Being missional conveys the idea of living a purposeful, biblical mission. Christ’s love compels God’s people to be missional for God’s glory. The church is called to join Jesus on mission. This mission is from everywhere to everywhere. Mission is the reason the church exists.
The connection between the church and mission anticipates another important matter: “missions.” Talking about “mission” leads to asking about “missions” (or, the international pursuit to preach the gospel to all people of the earth—the ethnē). How are missions and missional related? Should they be related at all?
Missions and missional are distinct and yet integrated. They thrive best when they are both embraced and implemented in a local church body. Being missional, or living on mission, is not a missions issue, per se. It’s a Christian issue. It’s an identity issue. As we live on mission, we live out our identity as missionary people of God. Living on mission, however, must lead to missions. Part of the reason a tension is felt between being missional and missions is the church tends to embrace one particular commission of Jesus without considering his other commissions.
For example, the Great Commission should be understood in light of the ethno-linguistic context in which the commission was given. The Great Commission is a paradigm shift in how missions is understood by the people of God. The Old Testament details a clear God-given mission to the Jewish people that they were to be a light to the nations, drawing the nations to Jerusalem where they would worship the one, true God. It was a centripetal mission—from the edges (the nations) to the center (the temple in Jerusalem).
Jesus redefined that pattern. He sent his followers from the center (Jerusalem) to go make disciples wherever they went (all nations), and he promised that he would go with them. The Pauline approach to missions—go out and plant churches—was derived from following Jesus’ command in Acts 1:8. Jesus commanded his followers to be witnesses in “Jerusalem, in all Judea, and Samaria, and to the ends of the earth.” But it is also closely related to Matthew 28:19—Jesus commanded to “go, therefore, and make disciples of all nations.”
These statements in Matthew and Acts point out that something has changed—the mission is no longer centripetal, but now it is centrifugal. Rather than merely drawing the nations to Jerusalem, the people of God were called to go out from Jerusalem. The Great Commission is about reaching your neighbor; but in the flow of redemptive history, it lays out a new plan for mission. Because it involves reaching the nations, it involves missions.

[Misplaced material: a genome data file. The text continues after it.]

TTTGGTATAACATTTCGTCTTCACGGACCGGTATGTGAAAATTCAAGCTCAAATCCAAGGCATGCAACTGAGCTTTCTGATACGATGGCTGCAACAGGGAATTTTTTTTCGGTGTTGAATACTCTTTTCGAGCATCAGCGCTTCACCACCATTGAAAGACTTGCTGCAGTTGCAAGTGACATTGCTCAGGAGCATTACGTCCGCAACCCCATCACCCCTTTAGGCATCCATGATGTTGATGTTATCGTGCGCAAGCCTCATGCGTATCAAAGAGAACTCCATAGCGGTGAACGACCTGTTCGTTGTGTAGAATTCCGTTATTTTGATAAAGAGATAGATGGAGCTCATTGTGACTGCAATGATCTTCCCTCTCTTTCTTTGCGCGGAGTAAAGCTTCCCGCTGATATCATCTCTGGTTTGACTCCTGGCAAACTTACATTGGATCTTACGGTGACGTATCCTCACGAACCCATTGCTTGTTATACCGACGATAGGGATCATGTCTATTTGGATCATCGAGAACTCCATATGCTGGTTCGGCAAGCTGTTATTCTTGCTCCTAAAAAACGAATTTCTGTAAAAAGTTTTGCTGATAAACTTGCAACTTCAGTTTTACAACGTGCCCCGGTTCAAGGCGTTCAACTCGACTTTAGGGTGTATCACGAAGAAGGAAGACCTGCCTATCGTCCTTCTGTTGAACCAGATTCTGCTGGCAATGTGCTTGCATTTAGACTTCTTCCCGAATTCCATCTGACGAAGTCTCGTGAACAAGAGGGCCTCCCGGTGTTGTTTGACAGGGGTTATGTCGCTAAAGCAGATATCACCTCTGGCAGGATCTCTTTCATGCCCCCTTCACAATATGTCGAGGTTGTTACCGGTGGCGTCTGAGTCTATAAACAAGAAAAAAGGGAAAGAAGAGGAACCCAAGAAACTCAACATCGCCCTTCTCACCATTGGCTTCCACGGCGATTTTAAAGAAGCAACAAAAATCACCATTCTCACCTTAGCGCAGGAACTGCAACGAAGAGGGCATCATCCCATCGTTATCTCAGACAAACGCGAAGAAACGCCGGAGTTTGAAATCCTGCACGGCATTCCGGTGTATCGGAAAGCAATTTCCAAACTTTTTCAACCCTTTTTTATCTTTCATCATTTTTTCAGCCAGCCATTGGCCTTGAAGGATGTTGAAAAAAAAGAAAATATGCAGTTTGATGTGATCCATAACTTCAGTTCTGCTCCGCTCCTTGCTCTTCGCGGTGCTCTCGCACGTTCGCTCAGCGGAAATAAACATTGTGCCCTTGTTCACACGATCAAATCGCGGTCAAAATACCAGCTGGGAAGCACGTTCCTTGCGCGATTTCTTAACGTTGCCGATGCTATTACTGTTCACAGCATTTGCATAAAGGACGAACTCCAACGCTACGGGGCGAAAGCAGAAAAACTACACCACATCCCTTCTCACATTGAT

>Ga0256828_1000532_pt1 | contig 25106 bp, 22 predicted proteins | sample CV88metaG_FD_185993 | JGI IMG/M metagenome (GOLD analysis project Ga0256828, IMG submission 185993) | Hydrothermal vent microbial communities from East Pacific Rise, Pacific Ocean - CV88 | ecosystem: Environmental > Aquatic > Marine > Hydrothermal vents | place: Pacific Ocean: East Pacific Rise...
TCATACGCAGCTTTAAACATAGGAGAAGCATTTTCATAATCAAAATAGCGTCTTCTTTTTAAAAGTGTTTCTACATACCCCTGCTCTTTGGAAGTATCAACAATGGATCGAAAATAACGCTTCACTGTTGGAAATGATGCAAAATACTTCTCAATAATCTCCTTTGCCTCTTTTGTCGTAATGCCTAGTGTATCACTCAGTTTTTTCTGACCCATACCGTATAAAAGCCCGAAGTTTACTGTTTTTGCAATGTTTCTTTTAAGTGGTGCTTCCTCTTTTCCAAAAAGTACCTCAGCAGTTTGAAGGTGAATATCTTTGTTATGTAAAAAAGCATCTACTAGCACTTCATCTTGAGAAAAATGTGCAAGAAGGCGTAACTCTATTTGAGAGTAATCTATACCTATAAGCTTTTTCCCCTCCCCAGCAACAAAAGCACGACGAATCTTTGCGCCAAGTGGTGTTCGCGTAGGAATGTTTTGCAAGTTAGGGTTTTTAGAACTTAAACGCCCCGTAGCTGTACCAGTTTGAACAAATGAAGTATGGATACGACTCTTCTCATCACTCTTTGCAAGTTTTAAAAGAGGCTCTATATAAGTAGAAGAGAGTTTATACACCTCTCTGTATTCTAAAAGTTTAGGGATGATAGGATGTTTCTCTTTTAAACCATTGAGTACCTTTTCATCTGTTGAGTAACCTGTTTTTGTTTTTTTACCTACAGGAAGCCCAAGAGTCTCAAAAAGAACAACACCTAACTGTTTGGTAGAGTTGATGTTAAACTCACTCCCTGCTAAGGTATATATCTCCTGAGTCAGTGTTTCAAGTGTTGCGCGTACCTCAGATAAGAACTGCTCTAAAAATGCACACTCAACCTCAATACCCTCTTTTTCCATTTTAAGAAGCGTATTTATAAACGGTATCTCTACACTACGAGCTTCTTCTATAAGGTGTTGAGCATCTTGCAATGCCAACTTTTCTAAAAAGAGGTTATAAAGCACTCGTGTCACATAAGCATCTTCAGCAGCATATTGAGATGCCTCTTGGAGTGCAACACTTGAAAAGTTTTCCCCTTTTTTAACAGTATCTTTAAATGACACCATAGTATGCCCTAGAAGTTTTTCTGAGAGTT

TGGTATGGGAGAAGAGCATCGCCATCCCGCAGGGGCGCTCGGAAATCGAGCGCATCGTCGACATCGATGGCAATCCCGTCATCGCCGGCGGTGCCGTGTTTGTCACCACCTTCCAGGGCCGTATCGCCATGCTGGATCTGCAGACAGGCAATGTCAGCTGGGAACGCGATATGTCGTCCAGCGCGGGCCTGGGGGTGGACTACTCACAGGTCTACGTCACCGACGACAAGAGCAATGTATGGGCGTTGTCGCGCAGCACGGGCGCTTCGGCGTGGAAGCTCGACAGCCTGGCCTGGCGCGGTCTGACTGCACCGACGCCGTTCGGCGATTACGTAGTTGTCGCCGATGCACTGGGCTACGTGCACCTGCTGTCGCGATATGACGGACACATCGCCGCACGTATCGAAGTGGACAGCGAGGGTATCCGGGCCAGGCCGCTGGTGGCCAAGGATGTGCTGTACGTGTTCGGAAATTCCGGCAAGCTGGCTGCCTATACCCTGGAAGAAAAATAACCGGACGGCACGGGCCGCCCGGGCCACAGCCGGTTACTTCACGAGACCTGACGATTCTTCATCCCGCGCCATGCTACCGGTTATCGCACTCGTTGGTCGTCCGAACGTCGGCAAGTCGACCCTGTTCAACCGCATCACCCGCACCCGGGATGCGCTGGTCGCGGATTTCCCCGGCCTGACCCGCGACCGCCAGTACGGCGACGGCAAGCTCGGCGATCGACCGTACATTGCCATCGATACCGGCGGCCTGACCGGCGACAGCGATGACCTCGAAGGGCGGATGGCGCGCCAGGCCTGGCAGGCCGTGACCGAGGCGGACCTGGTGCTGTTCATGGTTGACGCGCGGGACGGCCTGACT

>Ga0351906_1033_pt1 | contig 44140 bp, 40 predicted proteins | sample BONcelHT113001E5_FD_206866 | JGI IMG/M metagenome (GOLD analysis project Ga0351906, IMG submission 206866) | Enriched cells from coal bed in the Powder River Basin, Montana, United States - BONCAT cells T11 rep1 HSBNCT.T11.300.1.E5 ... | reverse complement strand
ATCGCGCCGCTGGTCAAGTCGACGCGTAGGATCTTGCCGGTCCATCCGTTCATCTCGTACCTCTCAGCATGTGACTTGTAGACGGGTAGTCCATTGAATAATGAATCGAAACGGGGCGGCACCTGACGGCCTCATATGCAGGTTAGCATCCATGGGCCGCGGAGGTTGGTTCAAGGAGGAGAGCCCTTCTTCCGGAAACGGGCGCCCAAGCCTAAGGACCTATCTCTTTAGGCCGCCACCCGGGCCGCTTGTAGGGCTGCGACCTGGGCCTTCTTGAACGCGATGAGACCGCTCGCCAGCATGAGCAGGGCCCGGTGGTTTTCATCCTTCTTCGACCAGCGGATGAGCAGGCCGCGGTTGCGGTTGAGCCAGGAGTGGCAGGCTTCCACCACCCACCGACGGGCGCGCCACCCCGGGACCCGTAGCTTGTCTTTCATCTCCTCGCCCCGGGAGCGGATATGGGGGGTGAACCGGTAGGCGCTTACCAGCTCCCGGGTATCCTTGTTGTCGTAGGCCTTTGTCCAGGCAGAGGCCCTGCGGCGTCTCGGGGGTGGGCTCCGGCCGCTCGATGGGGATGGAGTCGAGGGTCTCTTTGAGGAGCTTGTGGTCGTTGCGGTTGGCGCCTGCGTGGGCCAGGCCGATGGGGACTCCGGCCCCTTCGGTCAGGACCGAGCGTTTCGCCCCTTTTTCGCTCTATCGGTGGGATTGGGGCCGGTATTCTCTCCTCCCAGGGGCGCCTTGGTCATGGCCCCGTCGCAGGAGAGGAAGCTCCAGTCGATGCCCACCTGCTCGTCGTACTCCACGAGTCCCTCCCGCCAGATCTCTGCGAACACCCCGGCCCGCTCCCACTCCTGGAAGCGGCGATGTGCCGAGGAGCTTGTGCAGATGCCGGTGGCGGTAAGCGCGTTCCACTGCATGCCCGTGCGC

We must be aware of the pitfalls in overemphasizing one (missional) to the exclusion of the other (missions) or promoting one (nations) at the expense of the other (neighbor). When the church’s focus is solely on international missions, it becomes easy to think of ways to reach remote tribes in Africa and not engage our neighbor down the street. The Johannine commission helps us see that we are called to be missionaries to our neighbors too. In John 20:21, Jesus spoke to his disciples explaining that he was sending them as his Father had sent him. This text teaches that everyone is sent on mission (John 20:21) and everyone is called to this ministry (1 Pet 4:10).
Embracing the John 20:21 commission has ignited a revival for churches to embrace mission locally. The Bible teaches everyone is sent on mission, and everyone is called to the ministry. The challenge with this pendulum swing from a Pauline to a Johannine approach to missions and mission is that some are tempted to only think about mission in their local contexts. Both mission extremes (local only, global only) must be avoided.
Mission and missions need to live together. I want us to be missional—living as agents of God’s mission in context—but you cannot take John 20:21 in isolation without also remembering Matthew 28:18–20 and Acts 1:8. We need missional churches engaging in global missions because both are clearly articulated in the teachings of Jesus and the actions of the disciples.
Editors’ note: This is an excerpt by Ed Stetzer from Missiology: An Introduction, Second Edition (B&H Academic, 2015), edited by John Mark Terry. Terry is professor of Missions at Mid-America Baptist Theological Seminary. He served with the International Mission Board for twenty-four years in Southeast Asia. Stetzer is the Executive Director of Lifeway Research, a prolific author, and well-known conference and seminar leader.
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